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No problem, Jackie. Yes, various organisations have explored resilience through SM either directly or via related topics. We can chat about specifics when we speak.

Hi Jackie. I am not sure that I understand your question well enough to provide a clear response. Typically, the individuals' perspective is identified through their signification of separate fragments and systemic factors are identified in patterns and changes in the wider ethnographic landscape. (Assuming that upROSE will use regular / continuous capture of data e.g. through a diary-based application, individuals will need to input a private / anonymized code to link their entries).

Constraints and enablers typically emerge from exploration of the patterns and landscape rather than being 'coded' in a specific signification framework. However, having said this, my concept of 'stress-testing' a framework for the potential value and impact of data mapped through it will typically highlight constraints and enablers because the test includes implicit consideration of the anticipated way(s) in which complex aspects of the system are disposed to evolve.

While you would need to design and test one or more SenseMaker frameworks for the upROSE projects, these are likely to be able to make use of a triads and dyads from an informal library of signifiers available through the practitioner network.

upROSE has significant potential to make a real difference in the lives of families and of the home visitors that support them. By identifying and working with resilience profiles it provides a context that takes account of the individual, familial and community 'strategies' that allow people to cope with and 'survive' ACEs and their impact. By focusing on hope and strengths it provides energy and willpower to engage with and change what can be changed, one step at a time. By focusing on the relationship between families and home visitors, it provides a practical and manageable way to engage with the situation and allow learning, adaptation and improvement.

The opening paragraphs in the description of upROSE refer to the work that will be carried out to collect, display and use relevant information in an effective and participatory way. This is a critical part of the project because it needs to take account of the web of identities, beliefs, capabilities, resource limitations, rules and other factors that constrain and enable how people make decisions and behave. In my view information will need to be collected, displayed and used in ways that reflect differences in constraints and enablers. One way to identify and respond to these differences is to use the Cynefin Framework™ developed by Prof. David Snowden and his colleagues. (NB. Cynefin is a Welsh word and is pronounced Ku-nev-in). This was introduced in a cover article “A Leader’s Framework for Decision Making” in the Harvard Business Review in November 2007 and is now widely cited. My overview of the Cynefin Framework can be downloaded at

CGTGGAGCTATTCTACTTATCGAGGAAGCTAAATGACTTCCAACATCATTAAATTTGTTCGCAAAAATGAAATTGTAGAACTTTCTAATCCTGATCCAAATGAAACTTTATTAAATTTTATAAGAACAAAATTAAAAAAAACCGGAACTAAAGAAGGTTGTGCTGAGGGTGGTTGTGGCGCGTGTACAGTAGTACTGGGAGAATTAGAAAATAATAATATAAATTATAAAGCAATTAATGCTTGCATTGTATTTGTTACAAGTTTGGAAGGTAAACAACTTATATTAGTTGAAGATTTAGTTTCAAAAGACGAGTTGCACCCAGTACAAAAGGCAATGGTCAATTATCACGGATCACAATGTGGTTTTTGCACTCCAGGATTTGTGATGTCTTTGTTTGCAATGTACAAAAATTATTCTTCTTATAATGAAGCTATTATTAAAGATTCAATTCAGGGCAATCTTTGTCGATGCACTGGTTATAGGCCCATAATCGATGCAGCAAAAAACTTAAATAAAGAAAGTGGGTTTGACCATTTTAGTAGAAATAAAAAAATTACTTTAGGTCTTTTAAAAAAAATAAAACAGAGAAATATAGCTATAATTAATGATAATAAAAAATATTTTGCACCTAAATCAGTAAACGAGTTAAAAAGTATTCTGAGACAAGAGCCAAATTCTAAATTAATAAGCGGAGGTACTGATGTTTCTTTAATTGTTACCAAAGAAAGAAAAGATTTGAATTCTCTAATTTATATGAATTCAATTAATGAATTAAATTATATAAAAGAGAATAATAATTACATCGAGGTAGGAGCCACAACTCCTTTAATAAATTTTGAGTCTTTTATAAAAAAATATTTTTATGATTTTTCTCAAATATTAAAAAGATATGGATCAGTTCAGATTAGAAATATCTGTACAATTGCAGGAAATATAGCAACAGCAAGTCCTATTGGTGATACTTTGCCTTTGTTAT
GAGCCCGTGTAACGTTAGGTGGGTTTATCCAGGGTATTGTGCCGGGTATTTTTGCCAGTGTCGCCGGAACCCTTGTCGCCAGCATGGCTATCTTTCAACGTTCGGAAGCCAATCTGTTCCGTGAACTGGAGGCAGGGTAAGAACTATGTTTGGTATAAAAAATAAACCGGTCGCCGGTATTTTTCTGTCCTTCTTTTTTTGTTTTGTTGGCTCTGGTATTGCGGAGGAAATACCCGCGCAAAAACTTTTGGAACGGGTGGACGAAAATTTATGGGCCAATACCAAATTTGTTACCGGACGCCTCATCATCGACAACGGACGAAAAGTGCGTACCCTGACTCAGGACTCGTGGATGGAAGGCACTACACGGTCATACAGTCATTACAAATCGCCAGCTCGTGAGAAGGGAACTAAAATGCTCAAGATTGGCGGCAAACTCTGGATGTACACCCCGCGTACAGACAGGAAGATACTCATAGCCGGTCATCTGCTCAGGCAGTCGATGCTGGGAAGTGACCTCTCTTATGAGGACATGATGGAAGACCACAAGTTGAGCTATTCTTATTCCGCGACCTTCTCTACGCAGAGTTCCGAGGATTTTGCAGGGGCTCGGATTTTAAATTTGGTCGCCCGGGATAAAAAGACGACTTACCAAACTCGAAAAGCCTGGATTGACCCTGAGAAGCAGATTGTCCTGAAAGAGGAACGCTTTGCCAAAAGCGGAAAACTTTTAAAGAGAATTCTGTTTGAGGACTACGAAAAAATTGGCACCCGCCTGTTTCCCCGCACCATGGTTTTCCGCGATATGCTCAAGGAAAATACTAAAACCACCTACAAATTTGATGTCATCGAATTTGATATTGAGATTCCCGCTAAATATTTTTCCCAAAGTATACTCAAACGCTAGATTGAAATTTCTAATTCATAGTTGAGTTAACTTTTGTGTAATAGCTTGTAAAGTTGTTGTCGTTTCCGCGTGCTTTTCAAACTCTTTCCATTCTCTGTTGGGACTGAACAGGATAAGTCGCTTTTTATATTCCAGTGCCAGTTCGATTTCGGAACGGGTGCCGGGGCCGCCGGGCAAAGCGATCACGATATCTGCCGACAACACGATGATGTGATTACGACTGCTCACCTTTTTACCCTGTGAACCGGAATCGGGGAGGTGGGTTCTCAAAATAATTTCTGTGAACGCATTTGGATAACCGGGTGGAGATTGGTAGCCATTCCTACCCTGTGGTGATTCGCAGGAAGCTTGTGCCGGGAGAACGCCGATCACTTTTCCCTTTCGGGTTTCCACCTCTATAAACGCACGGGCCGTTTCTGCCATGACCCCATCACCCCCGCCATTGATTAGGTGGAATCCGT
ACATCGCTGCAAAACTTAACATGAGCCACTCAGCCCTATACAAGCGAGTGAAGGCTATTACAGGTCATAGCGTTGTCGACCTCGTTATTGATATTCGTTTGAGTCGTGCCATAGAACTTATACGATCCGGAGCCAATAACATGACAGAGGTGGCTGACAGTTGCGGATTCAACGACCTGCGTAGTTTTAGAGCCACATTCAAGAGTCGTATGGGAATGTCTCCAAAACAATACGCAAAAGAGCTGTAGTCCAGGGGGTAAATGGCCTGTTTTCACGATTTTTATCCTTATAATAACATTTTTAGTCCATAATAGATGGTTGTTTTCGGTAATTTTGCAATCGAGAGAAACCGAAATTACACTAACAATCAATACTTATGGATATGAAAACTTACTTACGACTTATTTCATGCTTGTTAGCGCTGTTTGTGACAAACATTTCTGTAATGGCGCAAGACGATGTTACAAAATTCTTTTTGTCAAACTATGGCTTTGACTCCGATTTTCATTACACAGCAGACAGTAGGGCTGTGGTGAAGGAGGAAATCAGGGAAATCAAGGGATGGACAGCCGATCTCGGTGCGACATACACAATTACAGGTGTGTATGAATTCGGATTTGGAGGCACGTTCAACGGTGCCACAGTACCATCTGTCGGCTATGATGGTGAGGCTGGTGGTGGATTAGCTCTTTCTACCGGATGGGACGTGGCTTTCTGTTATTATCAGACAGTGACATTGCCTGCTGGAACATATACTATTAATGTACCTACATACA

The benefit of using the Cynefin Framework is that it allows the identification of aspects of the situation that are complex (rather than obvious, complicated or chaotic) and that are therefore amenable to the use of SenseMaker®. This collects experience-based data in narrative and visual fragments and allows the person who provides the data to signify what it (and the wider lived experience to which it provides access) means to them in their own context. Signification of the data indexes the importance of the experience in relation to a carefully crafted set of values and, in doing so, codes the qualitative data in a quantitative framework without the cost, time and bias that are often difficult to avoid in other qualitative methodologies. Indexed data are displayed in a small number of 'ethnographic maps' which, when sufficient data points have been collected, allow the identification of patterns and outliers. Regular capture, signification and mapping of new fragments, for example through the use of a diary or journal application powered by SenseMaker®, enables individuals, families and home visitors to work together to identify movements in patterns. Importantly it also allows them to highlight the impact of small scale 'safe-to-fail' actions that nudge and navigate changes in behavior and the underlying resilience profile. Data collected from and used with individual families can be aggregated anonymously to describe the wider landscape of the resilience profiles of families supported by teams of home visitors and triangulated with externally measurable inputs, outputs and outcomes. The CPPR team are familiar with the use of SenseMaker® and would be able to use it to good effect in a mixed methods approach to the work. An overview of SenseMaker® can be downloaded at

Using SenseMaker® to create insight in to complex aspects of the situation has two further benefits. First, in line with Karl E. Weick's question "How can I know what I think until I see what I say" (The Social Psychology of Organising 1979: 207), it allows people to externalise what they think and to reflect on how they make sense of their world. Second it enables people to release change in their lives by providing a new narrative and / or new interpretation of the past.

For me, the key challenge and opportunity for upROSE is to think about the way information is collected, displayed and used from the 'inside out' - that is by standing in the shoes of the people who are being asked to engage with the process. This fits well with upROSE's commitment to the use of Human Centred Design. The Cynefin Framework™ and SenseMaker® would provide a valuable contribution to this endeavour.